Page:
UPS Exec Defends Globalization

In a blistering critique of anti-foreign trade sentiment and warning of “economic isolationism,” Mike Eskew – chairman & CEO of United Parcel Service (UPS) – called on the U.S. business community to step up efforts to communicate the benefits of global commerce.

“We believe there is no greater agent working for global peace and stability than the force of increased trade between nations,” he said during a speech at the U.S. Chamber of Commerce in Washington D.C. “But we're losing the battle here in the U.S. and abroad. The small, but vocal, anti-globalization movement has pushed its message forward with great force and tenacity in recent years. And here in Washington, in the midst of national elections, we’re seeing global trade cast as a hot button political issue.”

Eskew said the key benefit of trade is summed up by a comment made by former Secretary of State Cordell Hull: “When trade crosses borders, armies don't.”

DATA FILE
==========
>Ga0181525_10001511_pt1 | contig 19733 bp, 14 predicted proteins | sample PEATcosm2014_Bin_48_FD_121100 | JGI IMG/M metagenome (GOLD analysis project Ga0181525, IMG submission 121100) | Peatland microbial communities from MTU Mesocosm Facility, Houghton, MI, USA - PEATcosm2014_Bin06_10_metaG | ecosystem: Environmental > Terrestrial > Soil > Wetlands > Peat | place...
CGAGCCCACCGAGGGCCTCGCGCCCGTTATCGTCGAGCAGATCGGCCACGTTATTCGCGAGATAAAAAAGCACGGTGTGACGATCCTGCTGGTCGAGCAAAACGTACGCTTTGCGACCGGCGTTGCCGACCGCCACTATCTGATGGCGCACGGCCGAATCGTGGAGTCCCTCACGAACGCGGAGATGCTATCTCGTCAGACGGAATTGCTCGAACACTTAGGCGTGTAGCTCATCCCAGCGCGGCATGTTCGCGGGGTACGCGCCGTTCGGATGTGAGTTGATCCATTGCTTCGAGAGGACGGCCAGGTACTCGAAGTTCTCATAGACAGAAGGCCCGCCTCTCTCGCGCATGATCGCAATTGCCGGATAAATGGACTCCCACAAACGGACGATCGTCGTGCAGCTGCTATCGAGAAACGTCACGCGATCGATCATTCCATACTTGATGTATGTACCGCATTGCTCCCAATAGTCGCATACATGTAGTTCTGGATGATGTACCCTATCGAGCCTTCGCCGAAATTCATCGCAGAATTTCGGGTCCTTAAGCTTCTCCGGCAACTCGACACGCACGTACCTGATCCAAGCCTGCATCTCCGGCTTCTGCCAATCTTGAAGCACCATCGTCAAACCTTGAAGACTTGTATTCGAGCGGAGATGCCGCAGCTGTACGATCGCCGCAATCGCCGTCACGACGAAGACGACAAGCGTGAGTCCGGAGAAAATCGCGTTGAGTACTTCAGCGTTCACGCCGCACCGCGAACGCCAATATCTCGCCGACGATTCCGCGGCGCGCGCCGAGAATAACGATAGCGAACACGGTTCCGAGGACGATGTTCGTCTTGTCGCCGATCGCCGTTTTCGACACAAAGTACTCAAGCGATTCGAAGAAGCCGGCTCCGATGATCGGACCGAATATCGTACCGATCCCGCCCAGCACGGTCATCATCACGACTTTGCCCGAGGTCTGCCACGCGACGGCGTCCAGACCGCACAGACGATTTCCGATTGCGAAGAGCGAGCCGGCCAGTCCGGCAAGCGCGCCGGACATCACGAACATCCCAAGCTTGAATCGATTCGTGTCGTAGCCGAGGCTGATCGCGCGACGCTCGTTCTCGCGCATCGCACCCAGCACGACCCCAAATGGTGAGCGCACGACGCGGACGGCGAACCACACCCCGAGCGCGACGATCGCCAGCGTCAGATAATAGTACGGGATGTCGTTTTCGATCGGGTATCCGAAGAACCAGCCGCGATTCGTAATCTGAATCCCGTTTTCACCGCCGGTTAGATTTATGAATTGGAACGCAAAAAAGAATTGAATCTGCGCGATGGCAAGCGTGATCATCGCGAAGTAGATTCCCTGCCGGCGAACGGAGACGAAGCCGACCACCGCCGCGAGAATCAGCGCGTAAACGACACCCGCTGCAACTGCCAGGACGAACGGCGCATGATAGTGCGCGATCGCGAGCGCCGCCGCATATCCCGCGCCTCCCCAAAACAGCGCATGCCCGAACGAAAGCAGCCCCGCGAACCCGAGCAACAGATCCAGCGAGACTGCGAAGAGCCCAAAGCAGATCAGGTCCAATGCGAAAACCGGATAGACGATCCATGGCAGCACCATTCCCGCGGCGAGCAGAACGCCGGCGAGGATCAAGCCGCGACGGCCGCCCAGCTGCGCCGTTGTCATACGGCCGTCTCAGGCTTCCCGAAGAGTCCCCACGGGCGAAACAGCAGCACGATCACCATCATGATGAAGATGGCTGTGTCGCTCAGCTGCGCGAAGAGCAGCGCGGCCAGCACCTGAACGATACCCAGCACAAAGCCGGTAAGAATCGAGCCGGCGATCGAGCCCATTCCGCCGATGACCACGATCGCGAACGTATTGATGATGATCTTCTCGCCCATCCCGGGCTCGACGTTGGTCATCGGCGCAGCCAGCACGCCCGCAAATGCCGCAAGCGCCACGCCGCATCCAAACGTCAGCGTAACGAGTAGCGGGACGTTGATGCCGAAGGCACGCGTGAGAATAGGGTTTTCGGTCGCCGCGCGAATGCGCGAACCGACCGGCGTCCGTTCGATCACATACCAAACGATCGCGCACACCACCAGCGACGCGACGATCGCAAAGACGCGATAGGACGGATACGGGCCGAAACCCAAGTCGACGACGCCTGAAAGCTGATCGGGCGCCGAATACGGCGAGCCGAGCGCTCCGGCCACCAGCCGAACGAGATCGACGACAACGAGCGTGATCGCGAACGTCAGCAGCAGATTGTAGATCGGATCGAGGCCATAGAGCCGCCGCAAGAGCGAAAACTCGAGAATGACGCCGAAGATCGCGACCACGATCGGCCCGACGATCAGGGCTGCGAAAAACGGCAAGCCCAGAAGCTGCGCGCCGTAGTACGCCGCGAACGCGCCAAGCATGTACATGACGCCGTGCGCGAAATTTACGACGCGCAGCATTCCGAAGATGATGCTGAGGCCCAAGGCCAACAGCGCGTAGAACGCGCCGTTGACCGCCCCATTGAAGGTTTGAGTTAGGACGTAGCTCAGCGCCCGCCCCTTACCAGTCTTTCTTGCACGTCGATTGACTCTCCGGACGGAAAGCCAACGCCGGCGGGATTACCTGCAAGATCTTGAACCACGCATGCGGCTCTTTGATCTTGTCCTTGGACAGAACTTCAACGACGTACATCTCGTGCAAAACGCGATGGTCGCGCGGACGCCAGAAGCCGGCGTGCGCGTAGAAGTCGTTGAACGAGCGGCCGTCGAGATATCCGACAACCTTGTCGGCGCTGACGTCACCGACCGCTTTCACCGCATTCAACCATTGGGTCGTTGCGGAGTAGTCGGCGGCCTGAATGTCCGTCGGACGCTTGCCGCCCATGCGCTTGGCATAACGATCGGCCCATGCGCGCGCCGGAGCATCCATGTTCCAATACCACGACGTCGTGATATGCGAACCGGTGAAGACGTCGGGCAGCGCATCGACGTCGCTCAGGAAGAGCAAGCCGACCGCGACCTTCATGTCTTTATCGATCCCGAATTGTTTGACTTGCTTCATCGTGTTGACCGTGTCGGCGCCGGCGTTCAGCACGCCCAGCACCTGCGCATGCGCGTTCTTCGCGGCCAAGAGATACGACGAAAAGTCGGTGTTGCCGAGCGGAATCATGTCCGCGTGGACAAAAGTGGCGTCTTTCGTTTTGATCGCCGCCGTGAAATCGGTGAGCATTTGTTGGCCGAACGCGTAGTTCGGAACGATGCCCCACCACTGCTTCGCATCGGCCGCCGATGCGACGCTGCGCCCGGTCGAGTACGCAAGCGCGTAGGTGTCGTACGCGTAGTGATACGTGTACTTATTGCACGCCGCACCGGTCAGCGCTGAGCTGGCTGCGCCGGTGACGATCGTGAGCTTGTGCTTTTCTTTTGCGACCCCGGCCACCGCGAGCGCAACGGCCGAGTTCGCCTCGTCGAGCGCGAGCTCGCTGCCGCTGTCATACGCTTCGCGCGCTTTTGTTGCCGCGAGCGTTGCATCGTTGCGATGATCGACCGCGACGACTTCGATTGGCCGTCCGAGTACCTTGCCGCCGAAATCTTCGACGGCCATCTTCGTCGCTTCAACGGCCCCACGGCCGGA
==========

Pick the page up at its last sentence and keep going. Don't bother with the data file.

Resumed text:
“While people worry about outsourcing, layoffs, terrorism and change in general— and there are concerns there that must be addressed— a retreat toward economic isolationism would be disastrous for American business, American workers and for the American economy,” Eskew noted.

He said some 97% of all U.S. exporters are small businesses and their ranks have tripled since 1992. The value of their exports has increased over 300% since 1995. “These exporting small businesses are at least 20% more productive than their non-exporting counterparts; they've experienced 20% greater job growth, and they pay wages and benefits that are at least 15% higher,” Eskew added.

But he said those facts mean nothing if the American public doesn’t understand that business today is global. “Isolationism is not an option,” he warned.

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